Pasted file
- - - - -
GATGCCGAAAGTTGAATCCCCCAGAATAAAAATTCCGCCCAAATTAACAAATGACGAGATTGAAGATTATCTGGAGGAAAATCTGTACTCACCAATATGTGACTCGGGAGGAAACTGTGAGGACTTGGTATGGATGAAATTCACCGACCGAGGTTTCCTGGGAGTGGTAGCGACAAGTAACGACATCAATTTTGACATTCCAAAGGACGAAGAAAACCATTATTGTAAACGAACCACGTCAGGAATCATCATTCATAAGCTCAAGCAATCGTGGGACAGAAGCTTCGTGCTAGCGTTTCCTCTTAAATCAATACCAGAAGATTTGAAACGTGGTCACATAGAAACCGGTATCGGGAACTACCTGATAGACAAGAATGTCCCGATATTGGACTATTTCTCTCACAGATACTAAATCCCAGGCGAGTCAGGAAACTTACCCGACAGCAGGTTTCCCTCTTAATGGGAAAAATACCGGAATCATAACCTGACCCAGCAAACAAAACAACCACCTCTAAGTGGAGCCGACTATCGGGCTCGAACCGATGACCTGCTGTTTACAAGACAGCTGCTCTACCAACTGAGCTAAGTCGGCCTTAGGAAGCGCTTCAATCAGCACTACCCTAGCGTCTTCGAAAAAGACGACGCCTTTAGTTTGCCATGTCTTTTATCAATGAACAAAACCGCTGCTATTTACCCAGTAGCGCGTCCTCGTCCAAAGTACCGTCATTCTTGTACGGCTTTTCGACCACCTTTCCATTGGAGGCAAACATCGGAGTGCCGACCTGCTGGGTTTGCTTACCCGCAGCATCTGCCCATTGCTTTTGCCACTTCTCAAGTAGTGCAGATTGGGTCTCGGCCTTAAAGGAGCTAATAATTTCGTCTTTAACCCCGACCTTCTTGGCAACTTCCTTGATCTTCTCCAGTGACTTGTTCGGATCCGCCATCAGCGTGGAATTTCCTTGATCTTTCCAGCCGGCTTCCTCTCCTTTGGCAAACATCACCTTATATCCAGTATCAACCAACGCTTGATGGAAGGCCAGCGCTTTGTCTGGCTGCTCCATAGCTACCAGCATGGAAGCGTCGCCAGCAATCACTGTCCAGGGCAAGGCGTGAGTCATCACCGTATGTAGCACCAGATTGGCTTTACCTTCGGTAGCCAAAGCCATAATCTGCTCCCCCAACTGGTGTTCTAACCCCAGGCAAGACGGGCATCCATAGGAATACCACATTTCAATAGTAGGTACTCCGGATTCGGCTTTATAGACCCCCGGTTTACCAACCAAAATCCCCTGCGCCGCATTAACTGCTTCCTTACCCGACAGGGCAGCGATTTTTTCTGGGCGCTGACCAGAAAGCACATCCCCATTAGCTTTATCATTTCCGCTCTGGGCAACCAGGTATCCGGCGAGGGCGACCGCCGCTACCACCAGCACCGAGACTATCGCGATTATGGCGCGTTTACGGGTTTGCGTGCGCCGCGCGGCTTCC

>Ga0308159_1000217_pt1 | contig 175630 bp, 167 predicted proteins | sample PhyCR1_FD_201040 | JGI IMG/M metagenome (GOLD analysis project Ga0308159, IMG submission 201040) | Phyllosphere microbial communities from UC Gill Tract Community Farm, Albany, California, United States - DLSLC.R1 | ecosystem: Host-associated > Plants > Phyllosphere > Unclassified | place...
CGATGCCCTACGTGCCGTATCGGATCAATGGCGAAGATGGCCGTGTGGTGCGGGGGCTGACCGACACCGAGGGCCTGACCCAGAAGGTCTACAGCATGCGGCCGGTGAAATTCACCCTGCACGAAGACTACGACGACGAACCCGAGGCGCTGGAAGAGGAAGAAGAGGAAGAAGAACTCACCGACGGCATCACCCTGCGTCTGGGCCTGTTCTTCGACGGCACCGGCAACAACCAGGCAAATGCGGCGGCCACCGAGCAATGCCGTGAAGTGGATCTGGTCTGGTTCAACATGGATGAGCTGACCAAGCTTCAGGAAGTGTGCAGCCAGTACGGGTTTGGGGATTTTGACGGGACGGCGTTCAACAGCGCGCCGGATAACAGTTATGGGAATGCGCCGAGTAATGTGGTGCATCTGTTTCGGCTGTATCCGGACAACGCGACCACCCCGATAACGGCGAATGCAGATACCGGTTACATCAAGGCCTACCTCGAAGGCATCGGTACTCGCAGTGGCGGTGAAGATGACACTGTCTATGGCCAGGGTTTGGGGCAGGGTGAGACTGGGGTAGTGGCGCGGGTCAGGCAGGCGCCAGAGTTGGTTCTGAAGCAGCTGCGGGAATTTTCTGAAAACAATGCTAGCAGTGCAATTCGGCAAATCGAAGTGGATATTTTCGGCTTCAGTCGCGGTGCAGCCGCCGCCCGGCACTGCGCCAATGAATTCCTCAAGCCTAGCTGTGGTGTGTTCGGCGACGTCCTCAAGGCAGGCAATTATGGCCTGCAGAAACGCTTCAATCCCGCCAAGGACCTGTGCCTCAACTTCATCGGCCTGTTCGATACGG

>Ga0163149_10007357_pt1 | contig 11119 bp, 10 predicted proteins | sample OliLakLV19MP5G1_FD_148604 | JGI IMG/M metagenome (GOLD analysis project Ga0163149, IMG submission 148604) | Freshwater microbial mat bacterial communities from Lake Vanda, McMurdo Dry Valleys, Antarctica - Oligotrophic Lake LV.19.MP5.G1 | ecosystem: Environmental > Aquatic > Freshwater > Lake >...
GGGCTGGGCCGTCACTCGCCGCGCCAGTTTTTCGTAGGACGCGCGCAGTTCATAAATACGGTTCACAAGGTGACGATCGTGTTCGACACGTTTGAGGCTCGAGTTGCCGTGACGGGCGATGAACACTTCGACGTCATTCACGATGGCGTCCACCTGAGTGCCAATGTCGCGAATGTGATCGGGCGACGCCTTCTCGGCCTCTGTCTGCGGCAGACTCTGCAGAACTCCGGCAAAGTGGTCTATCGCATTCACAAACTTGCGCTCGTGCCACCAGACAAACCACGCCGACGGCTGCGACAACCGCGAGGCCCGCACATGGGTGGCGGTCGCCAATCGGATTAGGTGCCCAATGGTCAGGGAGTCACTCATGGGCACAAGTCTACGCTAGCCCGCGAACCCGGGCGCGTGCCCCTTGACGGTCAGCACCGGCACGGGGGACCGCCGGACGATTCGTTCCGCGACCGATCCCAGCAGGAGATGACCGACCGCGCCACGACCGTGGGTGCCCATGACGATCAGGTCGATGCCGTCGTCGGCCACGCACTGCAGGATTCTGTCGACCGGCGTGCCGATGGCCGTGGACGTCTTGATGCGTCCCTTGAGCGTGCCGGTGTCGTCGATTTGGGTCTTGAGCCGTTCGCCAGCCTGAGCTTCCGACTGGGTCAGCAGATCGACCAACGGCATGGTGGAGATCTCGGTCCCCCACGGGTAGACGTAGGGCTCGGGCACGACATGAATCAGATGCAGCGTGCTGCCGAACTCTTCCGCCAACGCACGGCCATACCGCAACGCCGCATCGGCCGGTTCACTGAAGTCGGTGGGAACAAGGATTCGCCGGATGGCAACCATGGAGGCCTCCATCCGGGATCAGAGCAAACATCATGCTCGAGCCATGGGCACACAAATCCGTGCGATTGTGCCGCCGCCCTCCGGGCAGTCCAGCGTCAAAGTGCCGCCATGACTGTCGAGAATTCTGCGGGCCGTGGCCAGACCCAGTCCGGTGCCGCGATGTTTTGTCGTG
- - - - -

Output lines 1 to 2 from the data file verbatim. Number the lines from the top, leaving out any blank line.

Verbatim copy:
GATGCCGAAAGTTGAATCCCCCAGAATAAAAATTCCGCCCAAATTAACAAATGACGAGATTGAAGATTATCTGGAGGAAAATCTGTACTCACCAATATGTGACTCGGGAGGAAACTGTGAGGACTTGGTATGGATGAAATTCACCGACCGAGGTTTCCTGGGAGTGGTAGCGACAAGTAACGACATCAATTTTGACATTCCAAAGGACGAAGAAAACCATTATTGTAAACGAACCACGTCAGGAATCATCATTCATAAGCTCAAGCAATCGTGGGACAGAAGCTTCGTGCTAGCGTTTCCTCTTAAATCAATACCAGAAGATTTGAAACGTGGTCACATAGAAACCGGTATCGGGAACTACCTGATAGACAAGAATGTCCCGATATTGGACTATTTCTCTCACAGATACTAAATCCCAGGCGAGTCAGGAAACTTACCCGACAGCAGGTTTCCCTCTTAATGGGAAAAATACCGGAATCATAACCTGACCCAGCAAACAAAACAACCACCTCTAAGTGGAGCCGACTATCGGGCTCGAACCGATGACCTGCTGTTTACAAGACAGCTGCTCTACCAACTGAGCTAAGTCGGCCTTAGGAAGCGCTTCAATCAGCACTACCCTAGCGTCTTCGAAAAAGACGACGCCTTTAGTTTGCCATGTCTTTTATCAATGAACAAAACCGCTGCTATTTACCCAGTAGCGCGTCCTCGTCCAAAGTACCGTCATTCTTGTACGGCTTTTCGACCACCTTTCCATTGGAGGCAAACATCGGAGTGCCGACCTGCTGGGTTTGCTTACCCGCAGCATCTGCCCATTGCTTTTGCCACTTCTCAAGTAGTGCAGATTGGGTCTCGGCCTTAAAGGAGCTAATAATTTCGTCTTTAACCCCGACCTTCTTGGCAACTTCCTTGATCTTCTCCAGTGACTTGTTCGGATCCGCCATCAGCGTGGAATTTCCTTGATCTTTCCAGCCGGCTTCCTCTCCTTTGGCAAACATCACCTTATATCCAGTATCAACCAACGCTTGATGGAAGGCCAGCGCTTTGTCTGGCTGCTCCATAGCTACCAGCATGGAAGCGTCGCCAGCAATCACTGTCCAGGGCAAGGCGTGAGTCATCACCGTATGTAGCACCAGATTGGCTTTACCTTCGGTAGCCAAAGCCATAATCTGCTCCCCCAACTGGTGTTCTAACCCCAGGCAAGACGGGCATCCATAGGAATACCACATTTCAATAGTAGGTACTCCGGATTCGGCTTTATAGACCCCCGGTTTACCAACCAAAATCCCCTGCGCCGCATTAACTGCTTCCTTACCCGACAGGGCAGCGATTTTTTCTGGGCGCTGACCAGAAAGCACATCCCCATTAGCTTTATCATTTCCGCTCTGGGCAACCAGGTATCCGGCGAGGGCGACCGCCGCTACCACCAGCACCGAGACTATCGCGATTATGGCGCGTTTACGGGTTTGCGTGCGCCGCGCGGCTTCC

>Ga0308159_1000217_pt1 | contig 175630 bp, 167 predicted proteins | sample PhyCR1_FD_201040 | JGI IMG/M metagenome (GOLD analysis project Ga0308159, IMG submission 201040) | Phyllosphere microbial communities from UC Gill Tract Community Farm, Albany, California, United States - DLSLC.R1 | ecosystem: Host-associated > Plants > Phyllosphere > Unclassified | place...